In May, the Oxford University Press released “Inherit the Holy Mountain: Religion and the Rise of American Environmentalism,” by Mark Stoll (Texas Tech University). The publisher’s description follows:
In Inherit the Holy Mountain, historian Mark Stoll introduces us to the religious roots of the American environmental movement. Religion, he shows, provided environmentalists both with deeply-embedded moral and cultural ways of viewing the world and with content, direction, and tone for the causes they espoused.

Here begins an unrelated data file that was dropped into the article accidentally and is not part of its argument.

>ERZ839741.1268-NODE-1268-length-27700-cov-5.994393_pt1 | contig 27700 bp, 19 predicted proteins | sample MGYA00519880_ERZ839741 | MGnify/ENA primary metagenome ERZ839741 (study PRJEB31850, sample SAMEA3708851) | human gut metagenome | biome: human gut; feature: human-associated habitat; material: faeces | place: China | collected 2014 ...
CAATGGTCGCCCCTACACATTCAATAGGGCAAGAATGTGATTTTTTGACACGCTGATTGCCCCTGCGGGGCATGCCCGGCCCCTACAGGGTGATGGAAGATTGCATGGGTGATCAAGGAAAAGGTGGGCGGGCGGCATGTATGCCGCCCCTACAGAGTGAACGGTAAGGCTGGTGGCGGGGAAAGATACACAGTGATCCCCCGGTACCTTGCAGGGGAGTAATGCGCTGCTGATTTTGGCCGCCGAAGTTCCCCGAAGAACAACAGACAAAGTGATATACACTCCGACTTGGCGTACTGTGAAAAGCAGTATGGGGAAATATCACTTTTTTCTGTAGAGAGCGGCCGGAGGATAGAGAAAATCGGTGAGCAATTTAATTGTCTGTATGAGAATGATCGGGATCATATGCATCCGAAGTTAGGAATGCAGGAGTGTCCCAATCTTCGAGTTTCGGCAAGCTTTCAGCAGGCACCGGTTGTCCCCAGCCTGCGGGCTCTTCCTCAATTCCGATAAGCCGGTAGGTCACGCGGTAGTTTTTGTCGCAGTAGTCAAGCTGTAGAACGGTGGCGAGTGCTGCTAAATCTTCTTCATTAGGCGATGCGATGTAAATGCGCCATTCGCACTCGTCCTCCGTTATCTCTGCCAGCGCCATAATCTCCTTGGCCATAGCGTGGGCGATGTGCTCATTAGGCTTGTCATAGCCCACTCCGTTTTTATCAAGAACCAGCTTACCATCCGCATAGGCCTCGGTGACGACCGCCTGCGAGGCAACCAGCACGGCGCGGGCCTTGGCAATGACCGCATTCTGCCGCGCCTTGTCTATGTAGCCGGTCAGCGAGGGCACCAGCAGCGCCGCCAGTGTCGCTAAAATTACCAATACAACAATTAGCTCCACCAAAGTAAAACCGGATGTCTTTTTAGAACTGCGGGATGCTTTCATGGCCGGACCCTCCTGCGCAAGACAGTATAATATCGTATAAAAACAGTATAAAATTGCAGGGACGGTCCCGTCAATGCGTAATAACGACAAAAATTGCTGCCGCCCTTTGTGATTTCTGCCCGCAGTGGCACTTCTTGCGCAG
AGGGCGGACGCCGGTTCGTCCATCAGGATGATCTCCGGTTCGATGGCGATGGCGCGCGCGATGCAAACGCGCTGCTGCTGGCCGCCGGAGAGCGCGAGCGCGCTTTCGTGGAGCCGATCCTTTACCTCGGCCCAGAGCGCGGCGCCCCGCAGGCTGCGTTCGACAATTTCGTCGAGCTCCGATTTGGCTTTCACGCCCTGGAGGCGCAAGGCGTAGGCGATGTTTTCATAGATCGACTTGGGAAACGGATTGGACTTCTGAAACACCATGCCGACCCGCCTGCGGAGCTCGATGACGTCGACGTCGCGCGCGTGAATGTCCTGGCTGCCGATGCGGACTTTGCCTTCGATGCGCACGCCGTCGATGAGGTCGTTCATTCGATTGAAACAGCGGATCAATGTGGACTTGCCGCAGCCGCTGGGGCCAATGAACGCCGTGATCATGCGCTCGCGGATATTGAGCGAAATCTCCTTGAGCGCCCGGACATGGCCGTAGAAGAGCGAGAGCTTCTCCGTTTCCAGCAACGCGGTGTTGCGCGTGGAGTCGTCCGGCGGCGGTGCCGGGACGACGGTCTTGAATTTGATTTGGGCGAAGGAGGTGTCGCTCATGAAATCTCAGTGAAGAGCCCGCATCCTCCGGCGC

Stoll discovers that specific denominational origins corresponded with characteristic sets of ideas about nature and the environment as well as distinctive aesthetic reactions to nature, as can be seen in key works of art analyzed throughout the book.
Stoll also provides insight into the possible future of environmentalism in the United States, concluding with an examination of the current religious scene and what it portends for the future. By debunking the supposed divide between religion and American environmentalism, Inherit the Holy Mountain opens up a fundamentally new narrative in environmental studies.